'It's the way that you say I don't usually do this.'
Romance and poetry seem to go hand in hand but - implicit, explicit, nuanced or starkly frank - sex itself has long been a staple subject for poets. In fact it's hard to imagine a more fruitful subject for poets than sex, in all its glorious manifestations: from desire and hope, through disappointment and confusion, to conclusion and consequence. And little has changed over the centuries, as Sophie Hannah's anthology vividly demonstrates, from Ovid describing a summer afternoon of love-making to Rosemary Tonks telling the Story of a Hotel Room. Moods and attitudes may vary but the drive persists, as does the desire to write about it.
Sophie Hannah's selection ranges from ancient Rome to modern New York, from gay to straight, from marital bliss to furtive adultery. There are poems that take a cavalier approach to sexual behaviour which some would regard as immoral, poems about fantasising about a lover while being in bed with another, poems about blow jobs and sex in the office - alongside many poems about wholesome, committed, sanctioned sex that breaks no rules. But all the poems in the anthology have one resounding characteristic: they are low on the sugar and high on the excitement.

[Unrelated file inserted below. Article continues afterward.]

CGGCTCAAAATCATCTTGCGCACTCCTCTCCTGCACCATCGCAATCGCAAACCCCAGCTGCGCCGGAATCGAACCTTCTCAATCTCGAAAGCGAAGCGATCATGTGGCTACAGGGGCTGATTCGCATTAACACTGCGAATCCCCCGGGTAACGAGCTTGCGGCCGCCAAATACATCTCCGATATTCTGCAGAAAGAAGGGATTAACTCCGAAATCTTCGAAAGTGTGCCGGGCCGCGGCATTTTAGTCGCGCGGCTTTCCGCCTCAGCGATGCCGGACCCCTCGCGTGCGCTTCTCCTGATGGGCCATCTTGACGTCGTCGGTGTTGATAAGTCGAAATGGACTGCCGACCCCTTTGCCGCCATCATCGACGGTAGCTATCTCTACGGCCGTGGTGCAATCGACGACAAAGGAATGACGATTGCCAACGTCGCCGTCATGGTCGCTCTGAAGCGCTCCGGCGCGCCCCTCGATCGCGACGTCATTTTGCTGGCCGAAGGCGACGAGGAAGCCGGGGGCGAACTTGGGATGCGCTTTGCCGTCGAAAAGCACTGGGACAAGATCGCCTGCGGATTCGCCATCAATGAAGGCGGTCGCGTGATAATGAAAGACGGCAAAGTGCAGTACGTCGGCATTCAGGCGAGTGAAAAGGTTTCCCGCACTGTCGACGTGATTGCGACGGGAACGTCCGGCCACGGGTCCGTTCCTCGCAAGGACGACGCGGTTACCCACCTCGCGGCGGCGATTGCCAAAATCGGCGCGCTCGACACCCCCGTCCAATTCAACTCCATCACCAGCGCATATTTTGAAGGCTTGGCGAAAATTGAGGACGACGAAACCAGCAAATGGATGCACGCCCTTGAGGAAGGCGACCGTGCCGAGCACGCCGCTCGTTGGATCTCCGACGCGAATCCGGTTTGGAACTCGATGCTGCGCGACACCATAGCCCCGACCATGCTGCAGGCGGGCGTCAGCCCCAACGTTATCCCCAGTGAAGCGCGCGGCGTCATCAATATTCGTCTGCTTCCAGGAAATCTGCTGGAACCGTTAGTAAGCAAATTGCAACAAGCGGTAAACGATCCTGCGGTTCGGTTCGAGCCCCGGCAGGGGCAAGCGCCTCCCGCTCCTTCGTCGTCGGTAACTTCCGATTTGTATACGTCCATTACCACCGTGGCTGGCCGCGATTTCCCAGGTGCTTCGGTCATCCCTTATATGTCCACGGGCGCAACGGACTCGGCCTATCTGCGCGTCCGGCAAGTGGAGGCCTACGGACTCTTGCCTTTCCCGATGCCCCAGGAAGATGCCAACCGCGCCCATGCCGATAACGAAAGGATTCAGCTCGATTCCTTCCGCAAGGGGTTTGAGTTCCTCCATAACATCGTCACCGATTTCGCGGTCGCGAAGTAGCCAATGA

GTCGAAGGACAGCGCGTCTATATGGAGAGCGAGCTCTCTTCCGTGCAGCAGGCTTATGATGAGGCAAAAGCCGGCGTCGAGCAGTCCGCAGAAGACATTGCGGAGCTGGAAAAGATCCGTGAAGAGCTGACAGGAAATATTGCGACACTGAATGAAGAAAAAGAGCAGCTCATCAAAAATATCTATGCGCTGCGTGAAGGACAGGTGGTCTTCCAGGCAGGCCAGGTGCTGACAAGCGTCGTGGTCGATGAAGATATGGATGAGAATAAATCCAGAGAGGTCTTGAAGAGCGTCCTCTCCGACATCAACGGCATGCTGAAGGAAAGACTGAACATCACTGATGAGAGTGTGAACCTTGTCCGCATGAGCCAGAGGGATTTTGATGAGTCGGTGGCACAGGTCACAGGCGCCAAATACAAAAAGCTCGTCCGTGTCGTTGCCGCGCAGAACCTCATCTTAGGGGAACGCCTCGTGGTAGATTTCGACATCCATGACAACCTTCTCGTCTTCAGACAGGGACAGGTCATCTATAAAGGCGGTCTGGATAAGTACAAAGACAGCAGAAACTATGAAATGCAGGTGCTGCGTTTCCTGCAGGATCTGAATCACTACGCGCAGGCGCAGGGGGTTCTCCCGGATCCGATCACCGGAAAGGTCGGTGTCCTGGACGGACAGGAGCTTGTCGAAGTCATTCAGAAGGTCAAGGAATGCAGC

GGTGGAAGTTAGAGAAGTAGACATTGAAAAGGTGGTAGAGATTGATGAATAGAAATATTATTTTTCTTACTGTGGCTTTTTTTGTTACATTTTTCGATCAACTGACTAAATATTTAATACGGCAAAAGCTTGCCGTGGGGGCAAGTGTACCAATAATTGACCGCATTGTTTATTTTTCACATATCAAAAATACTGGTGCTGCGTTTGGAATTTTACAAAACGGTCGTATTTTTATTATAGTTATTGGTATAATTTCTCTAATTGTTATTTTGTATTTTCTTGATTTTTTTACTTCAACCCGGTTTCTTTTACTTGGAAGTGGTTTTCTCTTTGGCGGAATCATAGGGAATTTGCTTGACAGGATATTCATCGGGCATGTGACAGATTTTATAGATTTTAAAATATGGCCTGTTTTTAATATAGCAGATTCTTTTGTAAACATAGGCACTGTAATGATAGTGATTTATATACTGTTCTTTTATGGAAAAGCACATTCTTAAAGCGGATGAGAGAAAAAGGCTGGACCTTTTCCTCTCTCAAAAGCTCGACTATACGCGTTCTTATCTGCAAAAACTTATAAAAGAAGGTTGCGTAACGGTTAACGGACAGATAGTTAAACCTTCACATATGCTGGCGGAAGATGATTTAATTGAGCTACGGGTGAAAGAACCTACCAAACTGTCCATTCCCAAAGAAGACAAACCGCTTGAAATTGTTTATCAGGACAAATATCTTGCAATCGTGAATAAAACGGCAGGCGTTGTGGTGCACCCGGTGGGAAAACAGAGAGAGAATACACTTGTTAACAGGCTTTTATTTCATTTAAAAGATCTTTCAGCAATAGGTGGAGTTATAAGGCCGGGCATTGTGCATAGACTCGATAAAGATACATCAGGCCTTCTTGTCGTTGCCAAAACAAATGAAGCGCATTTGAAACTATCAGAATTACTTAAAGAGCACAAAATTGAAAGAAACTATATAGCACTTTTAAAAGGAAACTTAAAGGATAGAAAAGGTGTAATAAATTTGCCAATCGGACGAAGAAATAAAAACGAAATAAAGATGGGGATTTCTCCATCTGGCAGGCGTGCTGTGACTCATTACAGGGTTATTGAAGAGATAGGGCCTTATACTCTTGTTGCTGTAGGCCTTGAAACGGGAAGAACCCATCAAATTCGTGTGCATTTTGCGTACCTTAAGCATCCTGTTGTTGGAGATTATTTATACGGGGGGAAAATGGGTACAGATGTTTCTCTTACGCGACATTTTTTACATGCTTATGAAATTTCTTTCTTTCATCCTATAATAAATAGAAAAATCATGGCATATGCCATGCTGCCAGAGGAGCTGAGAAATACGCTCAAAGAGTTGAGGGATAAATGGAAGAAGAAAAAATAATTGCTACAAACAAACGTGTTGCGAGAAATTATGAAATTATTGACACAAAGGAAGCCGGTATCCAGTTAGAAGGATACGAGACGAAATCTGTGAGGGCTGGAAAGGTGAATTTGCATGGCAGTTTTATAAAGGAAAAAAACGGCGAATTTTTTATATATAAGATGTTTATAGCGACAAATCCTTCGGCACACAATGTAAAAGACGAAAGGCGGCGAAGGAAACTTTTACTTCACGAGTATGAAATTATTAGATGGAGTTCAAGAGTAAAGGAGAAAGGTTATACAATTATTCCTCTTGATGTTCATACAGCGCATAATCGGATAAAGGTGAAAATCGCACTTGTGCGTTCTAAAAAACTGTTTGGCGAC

About the Author
Sophie Hannah has published five collections of poetry. Her fifth Pessimism for Beginners was shortlisted for the T.S. Eliot Award in 2007. She also writes internationally successful psychological crime thrillers. She lives with her husband and children in Cambridge.